I will show you how to perform Bayesian analysis in Excel using simple formulas.
First, you need to define your prior distribution, which represents your initial assumptions about the parameter of interest. For example, if you want to estimate the proportion of customers who prefer product A over product B, you can use a beta distribution as your prior. A beta distribution has two parameters, alpha and beta, that control its shape and location. You can choose these parameters based on your prior knowledge or experience, or use some default values like alpha = 1 and beta = 1, which give a uniform distribution.
Next, you need to collect some data from your customers and calculate the likelihood function, which represents the probability of observing the data given the parameter. For example, if you survey 100 customers and find that 60 of them prefer product A, you can use a binomial distribution as your likelihood function. A binomial distribution has two parameters, n and p, where n is the number of trials and p is the probability of success. In this case, n = 100 and p is the parameter we want to estimate.
Finally, you need to combine your prior distribution and your likelihood function to obtain the posterior distribution, which represents your updated beliefs about the parameter after seeing the data. To do this, you need to use Bayes’ theorem, which states that:
posterior ∝ prior × likelihood
In Excel, you can use the BETA.DIST function to calculate the beta distribution, the BINOM.DIST function to calculate the binomial distribution, and the SUMPRODUCT function to calculate the posterior distribution. Here are the steps:
- 1. Create a table with two columns: p and prior. In the first column, enter values for p from 0 to 1 with an increment of 0.01. In the second column, enter the formula =BETA.DIST(p,alpha,beta,FALSE) for each value of p, where alpha and beta are your chosen parameters for the prior distribution.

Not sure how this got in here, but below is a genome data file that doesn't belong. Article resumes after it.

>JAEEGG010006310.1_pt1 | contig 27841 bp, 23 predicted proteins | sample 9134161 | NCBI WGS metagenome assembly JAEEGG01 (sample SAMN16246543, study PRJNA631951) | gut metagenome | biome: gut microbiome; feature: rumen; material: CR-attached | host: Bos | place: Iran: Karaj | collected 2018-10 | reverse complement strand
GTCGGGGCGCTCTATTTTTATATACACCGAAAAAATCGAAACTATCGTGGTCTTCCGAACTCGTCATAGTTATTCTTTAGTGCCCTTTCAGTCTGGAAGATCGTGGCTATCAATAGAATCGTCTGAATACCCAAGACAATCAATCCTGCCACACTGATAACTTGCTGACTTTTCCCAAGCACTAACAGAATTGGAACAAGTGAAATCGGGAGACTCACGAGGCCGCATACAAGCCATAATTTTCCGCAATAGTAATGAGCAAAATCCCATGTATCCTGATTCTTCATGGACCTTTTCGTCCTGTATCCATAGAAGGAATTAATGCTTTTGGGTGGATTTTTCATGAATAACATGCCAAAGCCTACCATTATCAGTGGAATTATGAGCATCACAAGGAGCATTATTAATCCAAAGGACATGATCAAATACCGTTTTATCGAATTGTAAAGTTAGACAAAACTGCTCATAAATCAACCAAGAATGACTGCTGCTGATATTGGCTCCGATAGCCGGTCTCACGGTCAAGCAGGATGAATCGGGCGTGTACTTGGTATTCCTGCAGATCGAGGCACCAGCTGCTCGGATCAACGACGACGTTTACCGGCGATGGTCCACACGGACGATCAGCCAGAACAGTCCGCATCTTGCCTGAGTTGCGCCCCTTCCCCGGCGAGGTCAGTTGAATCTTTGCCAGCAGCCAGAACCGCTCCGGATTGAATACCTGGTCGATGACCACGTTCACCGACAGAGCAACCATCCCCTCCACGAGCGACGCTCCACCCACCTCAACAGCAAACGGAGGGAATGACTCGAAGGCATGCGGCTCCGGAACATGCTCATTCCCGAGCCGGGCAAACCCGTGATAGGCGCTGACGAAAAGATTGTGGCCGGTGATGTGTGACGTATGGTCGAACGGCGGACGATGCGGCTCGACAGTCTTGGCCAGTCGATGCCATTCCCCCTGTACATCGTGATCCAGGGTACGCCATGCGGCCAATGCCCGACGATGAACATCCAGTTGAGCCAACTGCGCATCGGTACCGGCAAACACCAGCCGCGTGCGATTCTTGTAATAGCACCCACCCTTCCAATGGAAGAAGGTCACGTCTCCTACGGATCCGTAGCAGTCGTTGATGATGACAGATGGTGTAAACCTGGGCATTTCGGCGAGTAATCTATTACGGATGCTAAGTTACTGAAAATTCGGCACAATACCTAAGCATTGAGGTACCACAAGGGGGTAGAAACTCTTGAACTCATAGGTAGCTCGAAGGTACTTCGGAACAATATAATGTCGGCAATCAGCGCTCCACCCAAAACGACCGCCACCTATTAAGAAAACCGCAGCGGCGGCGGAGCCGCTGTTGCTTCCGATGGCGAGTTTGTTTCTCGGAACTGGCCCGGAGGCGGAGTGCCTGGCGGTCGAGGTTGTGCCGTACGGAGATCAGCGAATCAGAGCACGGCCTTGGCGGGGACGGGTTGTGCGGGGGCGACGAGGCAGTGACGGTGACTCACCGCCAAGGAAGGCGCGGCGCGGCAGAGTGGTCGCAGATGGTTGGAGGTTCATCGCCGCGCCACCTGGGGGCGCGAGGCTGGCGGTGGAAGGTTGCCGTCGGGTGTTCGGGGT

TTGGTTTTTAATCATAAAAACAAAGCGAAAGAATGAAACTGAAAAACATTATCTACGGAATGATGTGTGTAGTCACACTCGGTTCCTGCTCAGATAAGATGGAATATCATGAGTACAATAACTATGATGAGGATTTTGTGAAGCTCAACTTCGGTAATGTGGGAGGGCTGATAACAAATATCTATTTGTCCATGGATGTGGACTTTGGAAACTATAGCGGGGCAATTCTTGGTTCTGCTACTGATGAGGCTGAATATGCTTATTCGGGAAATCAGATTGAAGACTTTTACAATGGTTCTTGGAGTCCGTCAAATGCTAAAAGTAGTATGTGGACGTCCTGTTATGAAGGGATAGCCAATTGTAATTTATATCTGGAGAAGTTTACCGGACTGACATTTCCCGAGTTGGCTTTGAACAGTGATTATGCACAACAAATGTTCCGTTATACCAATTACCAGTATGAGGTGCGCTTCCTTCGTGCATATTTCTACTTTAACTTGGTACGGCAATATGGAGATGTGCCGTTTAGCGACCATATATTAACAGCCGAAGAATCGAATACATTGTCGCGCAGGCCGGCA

- Create another table with two columns: p and likelihood. In the first column, enter the same values for p as in the previous table. In the second column, enter the formula =BINOM.DIST(60,n,p,TRUE) for each value of p, where n is the number of trials (100 in this example).
- Create a third table with two columns: p and posterior. In the first column, enter the same values for p as in the previous tables. In the second column, enter the formula =SUMPRODUCT(prior,likelihood)/SUM(likelihood) for each value of p, where prior and likelihood are the ranges of cells containing the prior and likelihood values from the previous tables.
- Create a chart with p on the x-axis and posterior on the y-axis. This will show you the shape of your posterior distribution and how it differs from your prior distribution.
- To find the mean and standard deviation of your posterior distribution, you can use the AVERAGE and STDEV functions on the posterior column. To find a credible interval for your parameter, you can use the PERCENTILE function on the posterior column with different percentiles (e.g., 0.025 and 0.975 for a 95% credible interval).
The posterior distribution is more peaked and shifted to the right than the prior distribution, indicating that we have learned from the data that product A is more likely to be preferred by customers than product B. The mean of the posterior distribution is 0.61, which means that our best estimate for p is 61%. The standard deviation of the posterior distribution is 0.05, which means that we have some uncertainty about this estimate. The 95% credible interval for p is (0.51, 0.71), which means that we are 95% confident that p lies within this range.